Last month, after I was done spreading awareness about the endangered sparrows on World Sparrow Day someone came up to me and said “Oh! so you are one of those environmentalists who care about the environment and nature and birds.” I just nodded and smiled not willing to go further on the discussion at that moment despite the fact my mind was so edging to say, “Well it’s about time we all must turn into environmentalist and nature lovers given the damage we have already done.”
So, being that ‘nature lover’ and ‘green energy enthusiast’ I set my mind forward on researching new methods of how to lower the carbon footprint. The construction and operation of buildings accounts for 37% of all energy use and 68% of all electricity demand. In fact, building operations are responsible for an estimated 30–40% of global greenhouse gas emissions.
John Straube in his book Green Building and Sustainability defines sustainable housing as “One that uses energy and material more effectively both in production and operation while polluting and damaging natural systems as little as possible.”
Achieving affordability by minimizing capital investment, however, has often proved to be a short-term solution that sacrifices long-term building functionality. When cheaper, lower-quality systems fail over time, building operating costs increase sharply and negatively impact both building owners and residents.
Home owners who have started to invest in solar arrays would perhaps benefit from lower hydro bills, a smaller carbon footprint and higher home value in the future. These advantages come at a high initial investment that should have you calculated potential gains.
Depending on the extent of sustainability design, the costs of green building often denote an initial capital cost investment termed “the green premium” which is higher as compared to the cost of conventional buildings. Newer technology and the requirement of special labor skills drive the cost in green building projects. However, careful planning and measured choices can minimize these upfront costs. Overall, the average green premium for affordable housing developments was found to be 2.4% above conventional development costs, although several green affordable housing developments had lower upfront capital costs than did conventional designs.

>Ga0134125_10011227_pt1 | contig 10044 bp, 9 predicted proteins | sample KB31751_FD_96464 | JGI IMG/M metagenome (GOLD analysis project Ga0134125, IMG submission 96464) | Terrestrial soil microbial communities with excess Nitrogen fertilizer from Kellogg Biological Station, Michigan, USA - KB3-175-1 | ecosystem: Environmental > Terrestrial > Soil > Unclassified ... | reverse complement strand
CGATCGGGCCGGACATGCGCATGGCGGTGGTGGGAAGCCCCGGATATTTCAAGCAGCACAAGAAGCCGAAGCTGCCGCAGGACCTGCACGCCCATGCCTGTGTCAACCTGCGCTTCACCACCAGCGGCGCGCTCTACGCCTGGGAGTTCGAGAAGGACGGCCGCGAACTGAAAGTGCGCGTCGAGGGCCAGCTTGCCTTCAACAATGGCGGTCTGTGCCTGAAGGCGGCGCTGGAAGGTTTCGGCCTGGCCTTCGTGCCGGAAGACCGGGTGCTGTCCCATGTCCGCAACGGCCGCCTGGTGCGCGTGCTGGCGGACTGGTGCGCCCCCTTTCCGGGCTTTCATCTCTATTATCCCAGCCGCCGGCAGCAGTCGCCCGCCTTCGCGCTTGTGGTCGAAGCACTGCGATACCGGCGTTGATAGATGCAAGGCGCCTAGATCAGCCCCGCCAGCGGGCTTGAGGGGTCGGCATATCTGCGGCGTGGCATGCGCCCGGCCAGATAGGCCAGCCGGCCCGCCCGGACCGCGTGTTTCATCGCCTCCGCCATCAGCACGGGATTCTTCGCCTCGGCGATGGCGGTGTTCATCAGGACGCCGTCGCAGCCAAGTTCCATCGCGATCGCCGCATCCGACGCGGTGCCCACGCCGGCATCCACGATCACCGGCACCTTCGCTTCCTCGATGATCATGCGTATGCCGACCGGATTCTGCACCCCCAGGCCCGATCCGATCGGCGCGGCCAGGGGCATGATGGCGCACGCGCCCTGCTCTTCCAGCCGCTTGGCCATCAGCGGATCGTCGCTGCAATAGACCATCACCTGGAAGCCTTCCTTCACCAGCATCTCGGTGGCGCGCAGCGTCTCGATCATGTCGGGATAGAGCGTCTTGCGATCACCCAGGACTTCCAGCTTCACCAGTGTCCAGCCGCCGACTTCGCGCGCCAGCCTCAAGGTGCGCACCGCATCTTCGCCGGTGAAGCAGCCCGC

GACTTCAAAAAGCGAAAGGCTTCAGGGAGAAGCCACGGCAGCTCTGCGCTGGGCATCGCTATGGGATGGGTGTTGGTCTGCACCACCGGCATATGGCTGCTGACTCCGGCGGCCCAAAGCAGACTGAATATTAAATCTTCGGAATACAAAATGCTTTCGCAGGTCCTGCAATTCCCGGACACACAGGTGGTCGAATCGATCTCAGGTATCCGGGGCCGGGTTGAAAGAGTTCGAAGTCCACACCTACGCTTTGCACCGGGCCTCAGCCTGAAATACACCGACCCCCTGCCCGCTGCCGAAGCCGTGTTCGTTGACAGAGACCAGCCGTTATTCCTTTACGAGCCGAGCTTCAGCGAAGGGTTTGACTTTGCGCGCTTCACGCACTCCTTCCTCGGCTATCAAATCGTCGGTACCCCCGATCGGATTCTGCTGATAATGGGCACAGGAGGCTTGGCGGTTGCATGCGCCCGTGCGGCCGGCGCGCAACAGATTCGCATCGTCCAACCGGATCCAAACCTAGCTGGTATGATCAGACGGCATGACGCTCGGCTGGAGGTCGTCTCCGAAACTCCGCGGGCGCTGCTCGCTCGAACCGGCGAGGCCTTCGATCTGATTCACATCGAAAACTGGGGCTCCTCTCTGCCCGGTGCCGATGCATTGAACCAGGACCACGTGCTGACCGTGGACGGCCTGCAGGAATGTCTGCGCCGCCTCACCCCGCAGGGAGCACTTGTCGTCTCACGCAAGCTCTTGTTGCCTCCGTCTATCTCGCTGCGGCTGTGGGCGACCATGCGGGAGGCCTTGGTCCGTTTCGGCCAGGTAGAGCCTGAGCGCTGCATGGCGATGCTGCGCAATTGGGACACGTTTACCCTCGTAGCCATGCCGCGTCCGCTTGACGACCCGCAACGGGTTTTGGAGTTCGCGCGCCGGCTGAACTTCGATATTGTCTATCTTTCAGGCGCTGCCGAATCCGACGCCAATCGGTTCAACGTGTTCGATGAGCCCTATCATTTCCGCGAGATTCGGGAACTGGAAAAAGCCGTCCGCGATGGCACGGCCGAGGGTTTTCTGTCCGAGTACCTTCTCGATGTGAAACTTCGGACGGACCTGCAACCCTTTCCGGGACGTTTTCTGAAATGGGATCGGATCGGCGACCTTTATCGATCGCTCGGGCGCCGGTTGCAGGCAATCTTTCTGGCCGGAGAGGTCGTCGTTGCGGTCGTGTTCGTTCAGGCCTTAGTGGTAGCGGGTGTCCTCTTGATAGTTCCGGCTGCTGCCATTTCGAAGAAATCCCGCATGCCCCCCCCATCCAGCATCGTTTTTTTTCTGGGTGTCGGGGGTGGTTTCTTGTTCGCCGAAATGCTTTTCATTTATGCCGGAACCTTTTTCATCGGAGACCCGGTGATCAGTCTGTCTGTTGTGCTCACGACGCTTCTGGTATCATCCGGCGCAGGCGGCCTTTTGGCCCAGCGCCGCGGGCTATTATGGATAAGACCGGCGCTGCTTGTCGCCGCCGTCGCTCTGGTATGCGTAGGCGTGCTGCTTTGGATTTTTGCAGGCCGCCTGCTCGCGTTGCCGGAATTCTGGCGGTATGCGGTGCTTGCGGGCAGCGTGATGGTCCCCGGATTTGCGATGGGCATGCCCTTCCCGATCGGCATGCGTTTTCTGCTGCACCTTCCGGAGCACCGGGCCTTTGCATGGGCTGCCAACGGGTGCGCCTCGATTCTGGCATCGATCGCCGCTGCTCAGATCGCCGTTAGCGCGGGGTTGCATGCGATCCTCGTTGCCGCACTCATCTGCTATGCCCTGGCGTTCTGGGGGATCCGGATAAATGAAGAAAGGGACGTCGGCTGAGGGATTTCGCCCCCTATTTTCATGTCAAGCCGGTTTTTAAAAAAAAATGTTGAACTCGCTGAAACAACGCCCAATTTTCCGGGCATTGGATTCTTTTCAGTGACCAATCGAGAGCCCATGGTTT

On an average, green buildings have 20–50% lower energy bills and significantly lower water expenses. Strategies to achieve these long-term savings are typically identified during the integrated design process, which is central to green building. Unlike a conventional design process, where architects, engineers, designers, builders, and owners fulfill their roles in isolation, integrated design emphasizes a team approach from the outset that involves joint performance goal setting, collaboration, and creative “outside the box” solutions.
Green Construction: Rammed Earth Brick
Rammed earth, as a construction technique, has stood the test of time. It has been used to create buildings around the world whose beauty and robustness are still visible today, like the Alhambra in Spain and the Great Wall of China, both built more than 1,000 years ago.
Traditional rammed earth is made of a mix of clay-rich soil, water and a natural stabilizer such as animal urine, plant fibers or bitumen. It is then compacted inside temporary form-works that are removed after the mix has dried and hardened. The resulting structure can withstand compressive forces of up to 2.5 megapascals (around 10% of the average compressive strength of modern bricks).
One of the major reasons for not using rammed earth more extensively is perhaps likely to be a lack of knowledge. Although rammed earth itself is old, research is quite a new field compared with other more traditional construction materials like concrete, steel, masonry and timber. Unfortunately, a lack of research means a lack of understanding of the material and its structural properties.
The good news is that the interest in environmentally friendly and affordable houses has never been bigger. Researchers from different backgrounds (engineering, materials science, architecture, chemistry, and more) are beginning to investigate the different properties of rammed earth with the aim of promoting this construction technique.
The walls can be reinforced using embedded timber beams or bamboo grids, and of course they need some architectural features to protect them from the rain and wind. Historical examples of buildings made of traditional rammed earth can be found in South America, China, India, the Middle East and North Africa.
In Europe, especially in France, Britain and Germany, traditional rammed earth is enjoying a resurgence, and several modern buildings have been constructed using the technique.
Although rammed earth does not have very good insulating properties, the walls are very thick (typically 250-800 mm), meaning that rammed earth buildings can easily produce comfortable indoor conditions in hot and arid places. Rammed earth walls breathe, hence they can regulate the indoor relative humidity, making it suitable for people with respiratory problems. The final texture of rammed earth walls is unique and beautiful, so they typically do not need any plaster or render.
Green Housing, is not a fad in next-gen housing but a step towards a sustainable future. Green affordable housing is not about the economy, the environment, or health – it is the culmination of all three.